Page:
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The Bertoletti Legend

A visit with frame builder Marco Bertoletti.

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Quite often, I remember specific addresses by a certain car parked nearby. Over the years, there have been many reference points to flag memories of visits to historic Italian bicycle frame builders; one of the strongest was this one—noticing two Lancia Deltas and contemporaries, a Fiat 131 and a Super Strada, parked next door to the place where Legend frames are built in Bergamo, Italy. Not rally cars but daily drivers, the Deltas were 8v and 16v cousins and the Supermirafiori 131 was suitably orange with a black roof and those Fuchs-style cookie-cutter wheels.

As for 16v Delta Integrale wheels, I’ve long felt they were about the best-looking car wheels made to date; but regarding the Strada, I always thought it had about the best designed onepiece-molded front bumper-grille-headlight design of its era. To me it resembled a sort of grownup’s Fisher-Price Activity Center stuck on the front of a car.

Any one of those parked cars would have stopped me in my tracks as a kid—as they occasionally did in a childhood often spent in Italy. So, here lived or worked a fellow car enthusiast from the same era as me; and on the way in to photograph a frame builder of such caliber as Marco Bertoletti, it all seemed a fitting reminder of what the Italians do so well—make good engineering on wheels simply beautiful.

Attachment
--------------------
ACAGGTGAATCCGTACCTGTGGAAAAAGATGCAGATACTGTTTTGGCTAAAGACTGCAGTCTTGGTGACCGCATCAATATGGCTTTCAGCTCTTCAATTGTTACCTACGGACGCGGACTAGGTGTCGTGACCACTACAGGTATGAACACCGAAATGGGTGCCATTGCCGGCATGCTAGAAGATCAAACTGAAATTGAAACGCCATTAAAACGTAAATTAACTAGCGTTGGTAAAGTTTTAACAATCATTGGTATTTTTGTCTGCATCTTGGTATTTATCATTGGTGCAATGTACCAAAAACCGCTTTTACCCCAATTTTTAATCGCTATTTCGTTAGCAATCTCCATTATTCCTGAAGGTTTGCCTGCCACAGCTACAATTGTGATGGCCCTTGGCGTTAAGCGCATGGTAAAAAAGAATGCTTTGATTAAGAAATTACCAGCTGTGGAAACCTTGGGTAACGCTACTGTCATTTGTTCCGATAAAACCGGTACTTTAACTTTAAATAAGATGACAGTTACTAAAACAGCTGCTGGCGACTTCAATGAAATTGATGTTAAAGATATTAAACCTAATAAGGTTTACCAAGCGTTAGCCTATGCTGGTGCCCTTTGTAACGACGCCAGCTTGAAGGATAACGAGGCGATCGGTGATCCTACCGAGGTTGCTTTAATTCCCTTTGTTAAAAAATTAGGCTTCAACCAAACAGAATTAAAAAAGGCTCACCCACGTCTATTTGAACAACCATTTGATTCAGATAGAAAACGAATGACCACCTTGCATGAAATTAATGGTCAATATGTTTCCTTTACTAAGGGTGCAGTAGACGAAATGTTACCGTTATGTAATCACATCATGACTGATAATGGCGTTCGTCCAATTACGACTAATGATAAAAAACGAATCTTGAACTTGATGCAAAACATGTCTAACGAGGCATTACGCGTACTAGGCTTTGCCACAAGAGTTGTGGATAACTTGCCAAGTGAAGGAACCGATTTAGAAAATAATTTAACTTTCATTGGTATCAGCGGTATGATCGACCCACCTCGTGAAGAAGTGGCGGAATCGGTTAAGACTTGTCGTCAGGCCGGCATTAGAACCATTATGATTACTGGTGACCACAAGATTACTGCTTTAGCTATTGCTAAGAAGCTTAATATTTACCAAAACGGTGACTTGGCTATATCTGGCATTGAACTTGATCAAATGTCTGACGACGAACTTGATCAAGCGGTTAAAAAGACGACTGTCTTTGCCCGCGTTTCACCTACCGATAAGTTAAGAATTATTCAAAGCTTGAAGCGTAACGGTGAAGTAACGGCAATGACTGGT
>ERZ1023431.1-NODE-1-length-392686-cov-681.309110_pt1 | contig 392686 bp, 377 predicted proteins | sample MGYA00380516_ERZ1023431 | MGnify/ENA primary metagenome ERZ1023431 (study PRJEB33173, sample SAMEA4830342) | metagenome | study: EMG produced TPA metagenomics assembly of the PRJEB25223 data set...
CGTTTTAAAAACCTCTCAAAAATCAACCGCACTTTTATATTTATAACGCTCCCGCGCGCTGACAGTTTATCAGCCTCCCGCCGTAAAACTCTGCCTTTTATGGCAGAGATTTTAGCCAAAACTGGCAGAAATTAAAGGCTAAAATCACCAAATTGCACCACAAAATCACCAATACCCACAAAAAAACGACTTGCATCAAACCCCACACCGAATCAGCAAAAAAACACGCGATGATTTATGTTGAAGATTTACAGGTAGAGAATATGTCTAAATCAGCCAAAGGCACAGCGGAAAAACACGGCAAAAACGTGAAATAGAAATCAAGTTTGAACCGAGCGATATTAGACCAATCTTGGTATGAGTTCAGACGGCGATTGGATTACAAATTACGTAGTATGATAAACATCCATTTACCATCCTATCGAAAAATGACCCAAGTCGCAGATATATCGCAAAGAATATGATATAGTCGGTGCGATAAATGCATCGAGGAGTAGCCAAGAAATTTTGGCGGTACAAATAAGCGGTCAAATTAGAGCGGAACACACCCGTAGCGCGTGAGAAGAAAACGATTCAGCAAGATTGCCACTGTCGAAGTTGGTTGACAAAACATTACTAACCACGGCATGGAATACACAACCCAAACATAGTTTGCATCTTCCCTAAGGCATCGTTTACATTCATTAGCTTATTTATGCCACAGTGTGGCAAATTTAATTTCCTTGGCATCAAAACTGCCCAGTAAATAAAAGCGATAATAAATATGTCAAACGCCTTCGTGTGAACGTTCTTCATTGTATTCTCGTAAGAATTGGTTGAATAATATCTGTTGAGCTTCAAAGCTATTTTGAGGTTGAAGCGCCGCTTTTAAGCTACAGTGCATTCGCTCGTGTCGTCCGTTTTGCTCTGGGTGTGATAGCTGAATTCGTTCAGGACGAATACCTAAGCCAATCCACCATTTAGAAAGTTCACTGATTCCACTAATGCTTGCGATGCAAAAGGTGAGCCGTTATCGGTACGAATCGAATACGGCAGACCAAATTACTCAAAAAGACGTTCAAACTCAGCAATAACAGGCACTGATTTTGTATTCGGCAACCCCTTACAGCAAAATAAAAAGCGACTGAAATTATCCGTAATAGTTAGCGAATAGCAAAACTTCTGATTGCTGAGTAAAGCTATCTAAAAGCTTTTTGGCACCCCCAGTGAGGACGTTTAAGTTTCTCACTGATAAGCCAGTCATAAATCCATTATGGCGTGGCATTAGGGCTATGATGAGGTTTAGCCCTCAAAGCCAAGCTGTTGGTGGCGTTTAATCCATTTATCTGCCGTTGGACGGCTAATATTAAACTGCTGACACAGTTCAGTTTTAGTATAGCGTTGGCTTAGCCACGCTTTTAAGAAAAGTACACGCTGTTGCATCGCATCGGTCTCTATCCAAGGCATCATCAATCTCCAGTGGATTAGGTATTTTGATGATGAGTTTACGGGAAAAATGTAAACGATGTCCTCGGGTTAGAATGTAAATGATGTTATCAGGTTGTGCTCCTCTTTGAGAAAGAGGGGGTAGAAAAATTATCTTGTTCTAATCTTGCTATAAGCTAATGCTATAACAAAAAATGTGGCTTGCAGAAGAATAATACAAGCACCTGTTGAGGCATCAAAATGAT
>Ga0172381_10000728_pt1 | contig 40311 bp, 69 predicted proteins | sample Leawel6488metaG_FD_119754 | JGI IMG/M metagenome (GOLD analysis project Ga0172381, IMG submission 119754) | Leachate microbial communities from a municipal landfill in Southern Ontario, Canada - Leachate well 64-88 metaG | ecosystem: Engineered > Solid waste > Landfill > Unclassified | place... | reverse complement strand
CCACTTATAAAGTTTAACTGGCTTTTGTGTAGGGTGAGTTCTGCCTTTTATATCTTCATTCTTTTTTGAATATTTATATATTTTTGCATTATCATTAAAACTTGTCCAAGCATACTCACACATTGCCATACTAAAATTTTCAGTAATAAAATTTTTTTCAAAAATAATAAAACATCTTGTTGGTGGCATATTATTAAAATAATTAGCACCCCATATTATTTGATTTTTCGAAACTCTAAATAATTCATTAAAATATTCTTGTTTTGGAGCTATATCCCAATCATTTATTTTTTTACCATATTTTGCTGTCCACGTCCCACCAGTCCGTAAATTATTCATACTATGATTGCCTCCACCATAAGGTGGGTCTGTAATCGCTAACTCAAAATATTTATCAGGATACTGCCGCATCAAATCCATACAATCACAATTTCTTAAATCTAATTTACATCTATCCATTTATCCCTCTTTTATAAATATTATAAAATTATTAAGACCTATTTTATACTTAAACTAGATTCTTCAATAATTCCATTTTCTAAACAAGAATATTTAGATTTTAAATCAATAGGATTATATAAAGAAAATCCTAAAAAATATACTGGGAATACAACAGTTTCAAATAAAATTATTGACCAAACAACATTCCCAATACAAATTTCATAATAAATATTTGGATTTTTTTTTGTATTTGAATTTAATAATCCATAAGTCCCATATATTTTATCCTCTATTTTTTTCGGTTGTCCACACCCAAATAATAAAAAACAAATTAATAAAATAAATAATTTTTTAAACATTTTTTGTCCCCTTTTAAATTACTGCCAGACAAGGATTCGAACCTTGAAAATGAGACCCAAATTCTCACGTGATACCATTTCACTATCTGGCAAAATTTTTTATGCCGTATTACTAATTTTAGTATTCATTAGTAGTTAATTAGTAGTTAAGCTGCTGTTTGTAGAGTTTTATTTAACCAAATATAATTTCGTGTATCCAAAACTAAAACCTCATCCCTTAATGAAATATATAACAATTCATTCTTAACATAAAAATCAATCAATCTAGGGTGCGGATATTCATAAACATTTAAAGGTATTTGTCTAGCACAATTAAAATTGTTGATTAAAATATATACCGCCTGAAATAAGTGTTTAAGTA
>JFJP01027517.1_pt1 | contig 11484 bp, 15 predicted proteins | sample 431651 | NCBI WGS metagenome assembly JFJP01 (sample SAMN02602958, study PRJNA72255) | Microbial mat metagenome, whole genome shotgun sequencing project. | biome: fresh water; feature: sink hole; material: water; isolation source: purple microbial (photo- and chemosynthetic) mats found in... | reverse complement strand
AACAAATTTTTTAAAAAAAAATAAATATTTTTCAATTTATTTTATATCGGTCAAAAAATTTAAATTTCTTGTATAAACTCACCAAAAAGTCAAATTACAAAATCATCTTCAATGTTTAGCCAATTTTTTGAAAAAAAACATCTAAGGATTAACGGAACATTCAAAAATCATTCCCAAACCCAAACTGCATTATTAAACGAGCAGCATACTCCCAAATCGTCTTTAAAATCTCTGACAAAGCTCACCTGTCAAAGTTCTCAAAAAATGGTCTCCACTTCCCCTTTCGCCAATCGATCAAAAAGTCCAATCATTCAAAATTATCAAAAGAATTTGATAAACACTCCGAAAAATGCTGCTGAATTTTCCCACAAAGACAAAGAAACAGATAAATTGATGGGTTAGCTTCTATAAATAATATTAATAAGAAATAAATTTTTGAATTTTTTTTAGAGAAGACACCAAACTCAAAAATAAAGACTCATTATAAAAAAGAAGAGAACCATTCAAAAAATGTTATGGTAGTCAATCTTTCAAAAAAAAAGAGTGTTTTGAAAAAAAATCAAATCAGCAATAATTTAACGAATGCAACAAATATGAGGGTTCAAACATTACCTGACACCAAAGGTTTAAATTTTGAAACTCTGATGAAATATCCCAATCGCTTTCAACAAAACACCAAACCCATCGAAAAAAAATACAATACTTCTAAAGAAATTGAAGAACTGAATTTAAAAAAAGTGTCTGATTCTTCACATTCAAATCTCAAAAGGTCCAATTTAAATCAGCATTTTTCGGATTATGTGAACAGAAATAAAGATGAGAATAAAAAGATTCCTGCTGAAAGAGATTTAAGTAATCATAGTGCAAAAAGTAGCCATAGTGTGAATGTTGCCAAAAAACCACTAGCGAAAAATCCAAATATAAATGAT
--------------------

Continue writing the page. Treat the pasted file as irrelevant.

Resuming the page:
In my experience, Italian welcomes have a common theme and aroma. Some of my earliest memories from Italian trips include the smell of fresh sweet cake or almond biscotti mixed with my mother’s rocket-fuel miniature coffee every morning. It was everywhere on those road trips, from gas stations to relatives’living rooms, and it still gives me a sensory re-awakening when I arrive at an Italian airport 40-odd years later.

As I was ushered in and caffeinated at Bertoletti, I clocked the amount of titanium trinkets, testers and keepsakes dotted about. From tubes and bottle cages to dropouts-turned-keyrings, the wonder metal was shining out in small glowing markers across the office-come-display room-come-museum, like a radar screen swiping left to right and picking out glowing, gold-hued gems.